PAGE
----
Senators advanced a proposal Wednesday that would let the governor remove New Orleans-area levee board members for violating what he considers to be public policy, despite concerns it would introduce political meddling into state flood protection.
Here's your daily look at late-breaking national and international news, upcoming events and the stories that will be talked about Thursday, April 17, 2014:
Thursday's Blogs from the Bog!
The Lafayette City-Parish Council on Tuesday will vote on a resolution that if approved would clear the way for a December ballot proposition asking voters to approve a 1-cent sales tax parishwide to help fund the construction of a new terminal at Lafayette Regional Airport.
Just days before the fourth anniversary of the 2010 Deepwater Horizon disaster and oil spill, the Coast Guard has moved cleanup of Louisiana's coast to a new phase, allowing BP to end its "active" efforts in the area.
Legislators still must leave their guns at the door of the Louisiana Capitol.
Sen. Fred Mills may have an "R" behind his name, but his actions in the Louisiana Legislature transcend the established boundaries of his party.
The Louisiana House overwhelmingly rejected a repeal of the state's unconstitutional anti-sodomy law Tuesday.
The Louisiana Senate sided with Gov. Bobby Jindal and the oil industry Tuesday, agreeing to void a lawsuit that a south Louisiana flood board filed against more than 90 oil and gas companies for coastal damage.
Acadian rep notifies would-be supporters that an April 25 fundraiser for the embattled U.S. rep won’t go on as planned.
While it isn’t all too unusual for public bodies to have hired security present during meetings, the LPSB’s push to do so is arguably a response to the antics of one board member.
“I’m running. Why would I be raising all this money? Just to have to return it to people?”
With incumbent U.S. Sen. Mary Landrieu watching from afar, and with a united Democratic Party in her corner, the fight to get the GOP officially behind Congressman Bill Cassidy is gaining just as much momentum as it is hushed controversy.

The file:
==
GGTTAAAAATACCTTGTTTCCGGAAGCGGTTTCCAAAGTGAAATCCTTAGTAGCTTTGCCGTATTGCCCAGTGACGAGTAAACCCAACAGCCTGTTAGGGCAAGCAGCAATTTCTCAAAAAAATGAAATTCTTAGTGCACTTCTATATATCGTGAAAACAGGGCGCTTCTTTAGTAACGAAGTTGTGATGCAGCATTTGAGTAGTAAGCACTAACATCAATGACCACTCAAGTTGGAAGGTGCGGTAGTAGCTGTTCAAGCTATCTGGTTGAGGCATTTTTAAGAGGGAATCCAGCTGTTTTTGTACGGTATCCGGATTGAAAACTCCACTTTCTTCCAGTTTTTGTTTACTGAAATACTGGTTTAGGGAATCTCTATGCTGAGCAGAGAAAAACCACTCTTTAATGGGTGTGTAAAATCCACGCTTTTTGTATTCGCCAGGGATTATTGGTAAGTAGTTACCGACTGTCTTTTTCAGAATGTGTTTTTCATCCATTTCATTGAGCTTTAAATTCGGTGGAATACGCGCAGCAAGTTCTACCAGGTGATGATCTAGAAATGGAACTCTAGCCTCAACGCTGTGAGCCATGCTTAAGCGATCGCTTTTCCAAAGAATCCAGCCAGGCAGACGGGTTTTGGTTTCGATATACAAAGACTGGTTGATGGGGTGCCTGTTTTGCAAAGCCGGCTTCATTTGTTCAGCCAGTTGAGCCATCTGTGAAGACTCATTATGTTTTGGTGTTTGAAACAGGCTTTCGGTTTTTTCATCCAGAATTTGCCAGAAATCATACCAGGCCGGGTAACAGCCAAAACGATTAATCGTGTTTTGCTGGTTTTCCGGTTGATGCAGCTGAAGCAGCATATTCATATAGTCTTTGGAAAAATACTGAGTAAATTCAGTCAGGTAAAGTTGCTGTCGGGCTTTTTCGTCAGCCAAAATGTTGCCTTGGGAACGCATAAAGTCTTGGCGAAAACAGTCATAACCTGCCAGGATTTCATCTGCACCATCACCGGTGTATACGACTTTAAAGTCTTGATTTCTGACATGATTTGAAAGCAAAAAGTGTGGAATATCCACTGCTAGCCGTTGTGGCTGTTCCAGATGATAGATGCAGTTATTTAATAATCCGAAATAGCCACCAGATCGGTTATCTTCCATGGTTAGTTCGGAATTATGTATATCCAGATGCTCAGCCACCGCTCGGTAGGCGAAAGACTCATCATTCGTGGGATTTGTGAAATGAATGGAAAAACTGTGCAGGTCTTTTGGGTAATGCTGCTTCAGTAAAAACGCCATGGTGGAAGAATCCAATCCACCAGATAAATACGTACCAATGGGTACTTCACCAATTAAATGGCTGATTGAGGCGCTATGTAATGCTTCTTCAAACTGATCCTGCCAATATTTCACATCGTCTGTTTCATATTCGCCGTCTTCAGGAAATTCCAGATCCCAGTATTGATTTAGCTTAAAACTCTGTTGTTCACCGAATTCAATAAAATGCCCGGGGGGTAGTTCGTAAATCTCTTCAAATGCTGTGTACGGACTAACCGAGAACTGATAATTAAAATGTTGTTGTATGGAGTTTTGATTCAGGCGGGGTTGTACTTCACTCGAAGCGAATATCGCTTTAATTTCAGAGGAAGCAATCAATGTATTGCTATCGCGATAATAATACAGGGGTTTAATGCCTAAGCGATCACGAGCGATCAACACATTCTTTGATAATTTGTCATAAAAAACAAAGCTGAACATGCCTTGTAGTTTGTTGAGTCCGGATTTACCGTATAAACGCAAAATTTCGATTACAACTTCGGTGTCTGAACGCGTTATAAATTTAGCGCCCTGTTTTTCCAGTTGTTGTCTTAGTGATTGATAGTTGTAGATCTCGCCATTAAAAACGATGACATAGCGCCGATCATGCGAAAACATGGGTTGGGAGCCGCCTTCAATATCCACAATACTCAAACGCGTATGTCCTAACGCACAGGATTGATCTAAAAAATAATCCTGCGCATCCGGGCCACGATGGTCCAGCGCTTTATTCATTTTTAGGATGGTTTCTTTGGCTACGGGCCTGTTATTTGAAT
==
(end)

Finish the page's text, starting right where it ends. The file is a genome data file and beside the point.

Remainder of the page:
15th Judicial District Judge Durwood Conque has announced that he will not seek re-election after 27 years on the bench.
The controversial standardized tests are set to be used in third-grade through eighth-grade public school classrooms next year.
The Louisiana Senate has agreed to prohibit unmanned aircraft from flying over chemical plants, water treatment systems, telecommunications networks and other items considered "critical infrastructure" in Louisiana.
It didn’t take long for KATC TV 3 to jump all over the news of a dead body found in Girard Park, but in its rush to produce headlines, the local TV station got sloppy.
An unholy trinity of civil-society upheavalers whose first names are not Conner, Tanner or Logan are facing charges in Eunice.
Now that lawmakers have shot down efforts to cap annual interest rates for payday loans, supporters for stricter regulations of the storefront lenders are rallying behind another strategy.
The Appropriations Committee held public testimony day, letting people talk about what they like or don't like about Gov. Bobby Jindal's budget recommendations for the 2014-15 fiscal year that begins July 1.
Lafayette police are investigating the death of a 21-year-old woman whose body was found early Sunday in a drainage ditch in Girard Park.
Former Grant parish District Attorney Ed Tarpley says he's running for the U.S. House seat currently held by Republican Vance McAllister of Swartz.
Louisiana-Lafayette got strong starting pitching and timely hitting to hold off Arkansas-Little Rock 6-3 in Sun Belt Conference baseball in Lafayette, La.